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  • Twins injury policy needs rehabilitation

    Denard Span
    On Thursday night, Denard Span played in his first game in 10 days since injuring his clavicle on a Jeff Keppinger line drive on August 12.

    Span’s absence triggered yet another debate amongst Twins fans and pundits alike who questioned the team’s inability to properly handle their disabled. Rather than place Span on the DL a day or two after the injury appeared to be more than simply a day-to-day situation and keep the dugout stocked with healthy bodies, the Twins allowed the situation to drag on for over a week – culminating in an MRI attempt that never happened because of Span’s claustrophobia.
    Of course, Span is not the Twins’ first encounter with a prolonged injury this year either.
    Prior to Span’s ordeal, it was Trevor Plouffe who had the extended time off. On July 20, Plouffe bruised his thumb on his throwing hand and left the game against the Royals early. The prognosis at the time was that it was originally thought of as day-to-day. It took seven days before he was placed on the DL only to finally return on August 13.

    Before Plouffe it was Justin Morneau who, at the end of April, re-injured his surgically repaired wrist. Morneau missed three games in May in addition to five calendar days before the Twins ultimately made the move to put him on the DL.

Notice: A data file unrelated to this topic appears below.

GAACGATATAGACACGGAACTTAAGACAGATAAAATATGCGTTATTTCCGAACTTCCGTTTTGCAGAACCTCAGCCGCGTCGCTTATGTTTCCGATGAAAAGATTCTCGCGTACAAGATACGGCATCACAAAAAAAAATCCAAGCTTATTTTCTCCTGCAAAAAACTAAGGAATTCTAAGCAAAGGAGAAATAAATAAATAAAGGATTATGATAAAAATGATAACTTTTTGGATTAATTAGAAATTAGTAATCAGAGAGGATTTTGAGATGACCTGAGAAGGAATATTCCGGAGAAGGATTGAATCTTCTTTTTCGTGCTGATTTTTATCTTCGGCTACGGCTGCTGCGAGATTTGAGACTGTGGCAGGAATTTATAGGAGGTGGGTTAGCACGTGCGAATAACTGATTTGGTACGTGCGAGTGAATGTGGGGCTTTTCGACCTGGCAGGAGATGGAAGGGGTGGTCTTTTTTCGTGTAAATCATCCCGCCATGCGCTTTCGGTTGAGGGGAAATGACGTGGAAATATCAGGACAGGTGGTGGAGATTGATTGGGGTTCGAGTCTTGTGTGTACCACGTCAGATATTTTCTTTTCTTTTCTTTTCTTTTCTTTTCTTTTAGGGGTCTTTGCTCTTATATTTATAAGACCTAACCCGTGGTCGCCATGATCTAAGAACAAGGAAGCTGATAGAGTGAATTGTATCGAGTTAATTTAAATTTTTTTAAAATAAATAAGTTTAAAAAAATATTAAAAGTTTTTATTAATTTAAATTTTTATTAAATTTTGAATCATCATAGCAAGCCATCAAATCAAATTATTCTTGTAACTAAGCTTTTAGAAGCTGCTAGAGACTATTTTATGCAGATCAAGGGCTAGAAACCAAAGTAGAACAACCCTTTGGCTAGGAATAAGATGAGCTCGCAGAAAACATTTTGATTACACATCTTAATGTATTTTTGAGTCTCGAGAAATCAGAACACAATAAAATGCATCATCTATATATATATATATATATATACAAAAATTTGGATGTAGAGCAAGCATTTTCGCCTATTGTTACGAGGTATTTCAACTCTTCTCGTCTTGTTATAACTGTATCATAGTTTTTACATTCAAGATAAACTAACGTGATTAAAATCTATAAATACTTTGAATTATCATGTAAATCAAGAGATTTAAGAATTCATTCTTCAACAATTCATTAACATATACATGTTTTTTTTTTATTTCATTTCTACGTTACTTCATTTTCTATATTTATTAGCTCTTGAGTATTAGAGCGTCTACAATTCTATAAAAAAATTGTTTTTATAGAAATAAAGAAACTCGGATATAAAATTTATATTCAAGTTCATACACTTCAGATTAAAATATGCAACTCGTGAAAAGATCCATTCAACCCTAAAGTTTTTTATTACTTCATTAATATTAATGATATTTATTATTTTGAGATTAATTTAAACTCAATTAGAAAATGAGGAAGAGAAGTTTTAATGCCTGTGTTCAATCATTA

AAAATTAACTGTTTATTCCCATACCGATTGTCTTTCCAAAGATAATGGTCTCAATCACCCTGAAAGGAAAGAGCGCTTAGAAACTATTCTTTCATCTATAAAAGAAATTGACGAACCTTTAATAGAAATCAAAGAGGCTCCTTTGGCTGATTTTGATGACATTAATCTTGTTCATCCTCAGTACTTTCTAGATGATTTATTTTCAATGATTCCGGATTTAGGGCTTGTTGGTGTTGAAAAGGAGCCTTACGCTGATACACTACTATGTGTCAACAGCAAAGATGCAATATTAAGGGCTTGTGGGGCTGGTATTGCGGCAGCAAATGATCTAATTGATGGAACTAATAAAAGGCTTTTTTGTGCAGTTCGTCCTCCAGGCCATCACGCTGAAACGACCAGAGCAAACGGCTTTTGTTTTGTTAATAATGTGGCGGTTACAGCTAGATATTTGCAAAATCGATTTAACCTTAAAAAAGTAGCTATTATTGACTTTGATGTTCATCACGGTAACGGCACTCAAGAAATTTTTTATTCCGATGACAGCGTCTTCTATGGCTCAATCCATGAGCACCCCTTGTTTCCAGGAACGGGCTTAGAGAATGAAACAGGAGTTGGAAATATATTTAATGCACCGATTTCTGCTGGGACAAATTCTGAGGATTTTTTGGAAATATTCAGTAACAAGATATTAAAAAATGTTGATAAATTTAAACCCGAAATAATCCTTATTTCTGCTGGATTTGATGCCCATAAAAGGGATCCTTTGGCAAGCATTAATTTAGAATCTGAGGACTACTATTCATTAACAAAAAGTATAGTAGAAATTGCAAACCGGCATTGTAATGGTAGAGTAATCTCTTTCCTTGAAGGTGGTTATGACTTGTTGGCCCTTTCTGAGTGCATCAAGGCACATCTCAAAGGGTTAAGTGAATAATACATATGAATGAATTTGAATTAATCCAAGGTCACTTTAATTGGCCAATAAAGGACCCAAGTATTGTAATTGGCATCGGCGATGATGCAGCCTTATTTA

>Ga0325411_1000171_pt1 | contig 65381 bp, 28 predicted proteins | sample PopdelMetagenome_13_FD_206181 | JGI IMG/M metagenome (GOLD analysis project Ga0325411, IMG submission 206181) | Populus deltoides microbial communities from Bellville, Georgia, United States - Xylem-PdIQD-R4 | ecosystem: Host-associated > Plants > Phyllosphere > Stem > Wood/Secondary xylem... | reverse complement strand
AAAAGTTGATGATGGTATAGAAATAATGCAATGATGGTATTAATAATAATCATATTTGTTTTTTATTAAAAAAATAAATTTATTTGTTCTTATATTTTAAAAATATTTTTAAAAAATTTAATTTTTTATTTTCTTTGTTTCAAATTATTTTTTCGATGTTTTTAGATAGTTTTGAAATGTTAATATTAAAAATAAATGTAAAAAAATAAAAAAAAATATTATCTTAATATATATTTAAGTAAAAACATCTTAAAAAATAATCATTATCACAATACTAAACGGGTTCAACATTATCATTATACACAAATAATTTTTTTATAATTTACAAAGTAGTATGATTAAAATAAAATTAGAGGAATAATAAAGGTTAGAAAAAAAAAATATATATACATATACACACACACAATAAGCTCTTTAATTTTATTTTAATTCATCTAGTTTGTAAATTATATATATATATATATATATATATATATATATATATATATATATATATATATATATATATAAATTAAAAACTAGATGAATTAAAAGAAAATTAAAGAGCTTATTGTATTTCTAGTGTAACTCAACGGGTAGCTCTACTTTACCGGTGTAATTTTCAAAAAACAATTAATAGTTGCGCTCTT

At some point, these missed games add up.

    Clearly, I’m not a doctor. I diagnose most injuries regardless of the severity with Vitamin I (Ibuprofen) and a few (dozen) Grain Belt Premiums. The Twins, on the other hand, have (presumably) a well-paid, well-educated medical staff that should, by most accounts, identify and set out a clear path of recovery. Yet, somehow, these injuries and ailments – no matter how seemingly minor – continue to drag out and leave the team short-handed for extended periods of time.

    Truthfully, I have no idea on how the internal decision process is made to DL or not to DL but it appears that the team puts the onus on the players on these ostensibly innocuous injuries. It harkens back to 1993’s The Program, in which James Caan’s character asked one of his football players if he was hurt or injured; the difference being, if he was hurt, he could still play. In Span, Plouffe and Morneau’s case, the players communicated to the medical and coaching staff that they were simply hurt and that they could play in no time. The response from each was “I’ll be fine in a day or two.”